Next, the 24th Division as part of the X Corps landed at Parang, Mindanao, and began a 75-day campaign for the liberation of eastern Mindanao. This campaign has been played down as a "mop-up" operation, but the 24th Division suffered more casualties than on Leyte, where it incurred the second highest number of division casualties. There were too many small skirmishes on Mindanao to be discussed in this memoir.
Ironically, Mindanao was scheduled to be MacArthur's first objective in liberating the Philippines, with a landing set for November 1944. However, resistance was so slight during a carrier plane raid over Leyte in September that the first landing was made on Leyte in October 1944. From there the war shifted to Luzon and then other islands in the southern Philippines. Mindanao became the last of the Philippine islands to be liberated. In order to liberate the Philippines, all of the islands had to be liberated.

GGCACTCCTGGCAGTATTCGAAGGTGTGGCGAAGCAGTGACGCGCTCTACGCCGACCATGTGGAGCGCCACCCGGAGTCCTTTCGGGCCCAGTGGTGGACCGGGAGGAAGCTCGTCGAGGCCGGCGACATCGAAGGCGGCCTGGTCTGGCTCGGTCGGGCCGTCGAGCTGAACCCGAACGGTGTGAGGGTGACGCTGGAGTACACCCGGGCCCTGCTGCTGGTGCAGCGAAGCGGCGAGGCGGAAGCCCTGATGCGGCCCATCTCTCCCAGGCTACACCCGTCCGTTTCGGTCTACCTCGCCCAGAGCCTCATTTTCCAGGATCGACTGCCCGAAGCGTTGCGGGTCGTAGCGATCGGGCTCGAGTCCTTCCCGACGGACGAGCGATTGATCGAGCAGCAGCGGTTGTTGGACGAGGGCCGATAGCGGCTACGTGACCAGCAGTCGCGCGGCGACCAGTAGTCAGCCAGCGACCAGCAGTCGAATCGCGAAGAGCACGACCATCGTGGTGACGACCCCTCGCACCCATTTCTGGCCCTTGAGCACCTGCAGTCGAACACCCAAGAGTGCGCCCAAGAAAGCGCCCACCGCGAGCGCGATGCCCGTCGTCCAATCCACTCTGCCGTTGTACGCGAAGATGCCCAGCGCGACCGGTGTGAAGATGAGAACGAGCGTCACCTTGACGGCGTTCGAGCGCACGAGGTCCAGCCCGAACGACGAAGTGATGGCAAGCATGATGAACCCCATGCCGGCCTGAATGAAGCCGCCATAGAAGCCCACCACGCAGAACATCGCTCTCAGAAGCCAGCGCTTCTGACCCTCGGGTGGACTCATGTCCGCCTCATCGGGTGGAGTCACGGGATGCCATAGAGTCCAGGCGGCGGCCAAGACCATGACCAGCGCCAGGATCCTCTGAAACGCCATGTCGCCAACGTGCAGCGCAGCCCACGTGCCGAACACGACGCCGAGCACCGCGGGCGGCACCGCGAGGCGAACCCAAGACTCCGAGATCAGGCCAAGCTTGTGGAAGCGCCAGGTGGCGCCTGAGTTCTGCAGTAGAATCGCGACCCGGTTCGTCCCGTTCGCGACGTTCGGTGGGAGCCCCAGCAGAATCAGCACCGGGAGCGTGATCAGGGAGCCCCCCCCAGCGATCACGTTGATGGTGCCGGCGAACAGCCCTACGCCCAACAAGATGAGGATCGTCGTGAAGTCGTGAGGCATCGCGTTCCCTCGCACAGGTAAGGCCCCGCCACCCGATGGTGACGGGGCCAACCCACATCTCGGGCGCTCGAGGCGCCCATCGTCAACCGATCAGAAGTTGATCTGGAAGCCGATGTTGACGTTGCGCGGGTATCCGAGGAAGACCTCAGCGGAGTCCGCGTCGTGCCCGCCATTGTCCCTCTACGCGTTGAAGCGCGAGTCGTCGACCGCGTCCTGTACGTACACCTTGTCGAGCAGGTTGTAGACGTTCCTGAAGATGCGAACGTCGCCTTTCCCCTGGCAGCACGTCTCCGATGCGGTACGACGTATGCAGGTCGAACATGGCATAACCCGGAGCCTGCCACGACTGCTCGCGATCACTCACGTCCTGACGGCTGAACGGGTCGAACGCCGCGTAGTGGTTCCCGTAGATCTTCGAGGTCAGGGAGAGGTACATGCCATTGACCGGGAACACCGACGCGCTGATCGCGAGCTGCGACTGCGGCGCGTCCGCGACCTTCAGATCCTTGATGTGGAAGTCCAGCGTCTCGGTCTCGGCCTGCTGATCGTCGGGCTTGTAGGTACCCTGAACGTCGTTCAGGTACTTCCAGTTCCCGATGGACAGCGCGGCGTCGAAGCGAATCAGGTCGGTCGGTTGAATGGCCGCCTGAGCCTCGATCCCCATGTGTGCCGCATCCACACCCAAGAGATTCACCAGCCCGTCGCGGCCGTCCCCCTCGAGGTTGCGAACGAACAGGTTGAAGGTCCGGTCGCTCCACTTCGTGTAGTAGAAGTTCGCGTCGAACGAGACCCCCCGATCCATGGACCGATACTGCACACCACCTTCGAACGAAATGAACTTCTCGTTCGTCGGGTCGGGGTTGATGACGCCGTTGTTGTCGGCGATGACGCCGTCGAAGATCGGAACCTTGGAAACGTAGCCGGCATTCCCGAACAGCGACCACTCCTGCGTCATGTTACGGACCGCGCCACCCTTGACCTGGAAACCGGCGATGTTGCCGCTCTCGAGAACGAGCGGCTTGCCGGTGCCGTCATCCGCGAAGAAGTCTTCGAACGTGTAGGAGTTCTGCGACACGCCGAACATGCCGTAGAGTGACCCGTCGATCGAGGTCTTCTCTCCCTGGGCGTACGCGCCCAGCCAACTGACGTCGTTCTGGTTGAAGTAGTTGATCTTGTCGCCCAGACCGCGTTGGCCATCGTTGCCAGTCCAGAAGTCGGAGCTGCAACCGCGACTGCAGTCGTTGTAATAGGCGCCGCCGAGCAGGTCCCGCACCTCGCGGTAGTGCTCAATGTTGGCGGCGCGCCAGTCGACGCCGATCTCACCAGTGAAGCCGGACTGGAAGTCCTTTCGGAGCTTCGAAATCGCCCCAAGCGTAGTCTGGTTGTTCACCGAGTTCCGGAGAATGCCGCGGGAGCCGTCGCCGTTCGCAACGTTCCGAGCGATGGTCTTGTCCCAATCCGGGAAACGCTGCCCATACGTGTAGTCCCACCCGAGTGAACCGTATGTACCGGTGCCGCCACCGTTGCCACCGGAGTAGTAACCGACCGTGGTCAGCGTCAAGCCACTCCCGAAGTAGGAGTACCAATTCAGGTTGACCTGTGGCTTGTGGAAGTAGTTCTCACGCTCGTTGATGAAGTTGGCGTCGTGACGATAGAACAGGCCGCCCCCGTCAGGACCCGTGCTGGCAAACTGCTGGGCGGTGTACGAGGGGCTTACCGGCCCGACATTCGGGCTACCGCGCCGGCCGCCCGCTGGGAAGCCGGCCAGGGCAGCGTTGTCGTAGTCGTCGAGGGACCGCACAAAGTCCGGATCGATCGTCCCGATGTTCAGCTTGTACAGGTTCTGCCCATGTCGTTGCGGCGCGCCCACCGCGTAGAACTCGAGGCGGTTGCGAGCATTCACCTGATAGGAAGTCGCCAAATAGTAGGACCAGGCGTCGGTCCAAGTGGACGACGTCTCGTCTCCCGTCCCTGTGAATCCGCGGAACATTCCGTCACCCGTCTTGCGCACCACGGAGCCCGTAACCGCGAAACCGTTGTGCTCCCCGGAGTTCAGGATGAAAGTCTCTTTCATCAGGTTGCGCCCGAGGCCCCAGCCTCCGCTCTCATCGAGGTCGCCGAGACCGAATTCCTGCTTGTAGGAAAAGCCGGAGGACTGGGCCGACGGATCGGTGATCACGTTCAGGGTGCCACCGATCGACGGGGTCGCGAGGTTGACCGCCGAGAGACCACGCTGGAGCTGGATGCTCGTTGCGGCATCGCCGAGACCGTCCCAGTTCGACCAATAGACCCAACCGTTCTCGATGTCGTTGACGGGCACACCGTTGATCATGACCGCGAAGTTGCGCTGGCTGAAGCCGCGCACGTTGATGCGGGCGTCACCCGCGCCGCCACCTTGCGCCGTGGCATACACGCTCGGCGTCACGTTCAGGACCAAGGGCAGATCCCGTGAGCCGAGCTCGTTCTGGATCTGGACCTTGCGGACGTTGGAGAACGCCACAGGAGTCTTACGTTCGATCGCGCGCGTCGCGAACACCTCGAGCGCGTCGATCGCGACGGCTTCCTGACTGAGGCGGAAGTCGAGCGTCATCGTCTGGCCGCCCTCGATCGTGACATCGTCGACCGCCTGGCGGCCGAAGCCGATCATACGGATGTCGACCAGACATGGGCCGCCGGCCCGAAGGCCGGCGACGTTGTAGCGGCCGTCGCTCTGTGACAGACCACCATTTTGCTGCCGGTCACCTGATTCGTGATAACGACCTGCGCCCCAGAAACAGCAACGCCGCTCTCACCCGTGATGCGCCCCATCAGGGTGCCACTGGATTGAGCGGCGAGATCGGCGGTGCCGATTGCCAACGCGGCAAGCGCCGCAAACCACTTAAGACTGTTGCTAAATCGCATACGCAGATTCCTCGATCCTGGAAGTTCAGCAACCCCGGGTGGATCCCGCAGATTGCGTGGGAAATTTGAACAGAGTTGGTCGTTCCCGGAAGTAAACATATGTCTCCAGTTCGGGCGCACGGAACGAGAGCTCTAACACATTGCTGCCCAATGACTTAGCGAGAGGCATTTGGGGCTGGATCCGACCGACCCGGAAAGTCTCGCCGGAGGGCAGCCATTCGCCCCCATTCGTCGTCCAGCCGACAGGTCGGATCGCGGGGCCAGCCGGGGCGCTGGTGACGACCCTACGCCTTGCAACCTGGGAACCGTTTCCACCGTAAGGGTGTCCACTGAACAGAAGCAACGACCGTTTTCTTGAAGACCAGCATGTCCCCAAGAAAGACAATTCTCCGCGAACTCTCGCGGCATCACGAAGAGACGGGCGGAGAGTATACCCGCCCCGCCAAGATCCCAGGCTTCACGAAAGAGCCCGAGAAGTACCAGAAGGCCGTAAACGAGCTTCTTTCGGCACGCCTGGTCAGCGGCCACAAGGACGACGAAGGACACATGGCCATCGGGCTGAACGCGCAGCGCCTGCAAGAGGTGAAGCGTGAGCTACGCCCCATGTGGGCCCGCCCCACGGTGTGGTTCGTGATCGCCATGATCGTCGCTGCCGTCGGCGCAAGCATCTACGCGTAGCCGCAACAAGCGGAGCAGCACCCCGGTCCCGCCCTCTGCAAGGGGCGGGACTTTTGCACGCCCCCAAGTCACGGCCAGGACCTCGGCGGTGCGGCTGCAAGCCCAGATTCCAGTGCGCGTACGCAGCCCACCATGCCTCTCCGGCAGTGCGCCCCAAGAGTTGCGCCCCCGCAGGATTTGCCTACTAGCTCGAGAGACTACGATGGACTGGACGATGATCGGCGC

Mindanao is the second largest island to Luzon in the Philippines. Its southern tip is only five degrees above the Equator. Consult a map. The eastern part was civilized and before the war specialized in producing abaca for manufacture into hemp for ropes and other products. This was the area west of Davao where the Division operated. Moving west, there is a huge mountain range containing Mount Apo, the highest mountain in the Philippines. On the other side of this mountain range was another civilized area which produced pineapples before the war (Dole was the big producer). West of this area, the largest part of Mindanao, the land trailed off into a long tail, most of which was impossible for military operations. At the end of the tail was another civilized area with Zamboanga as its capital.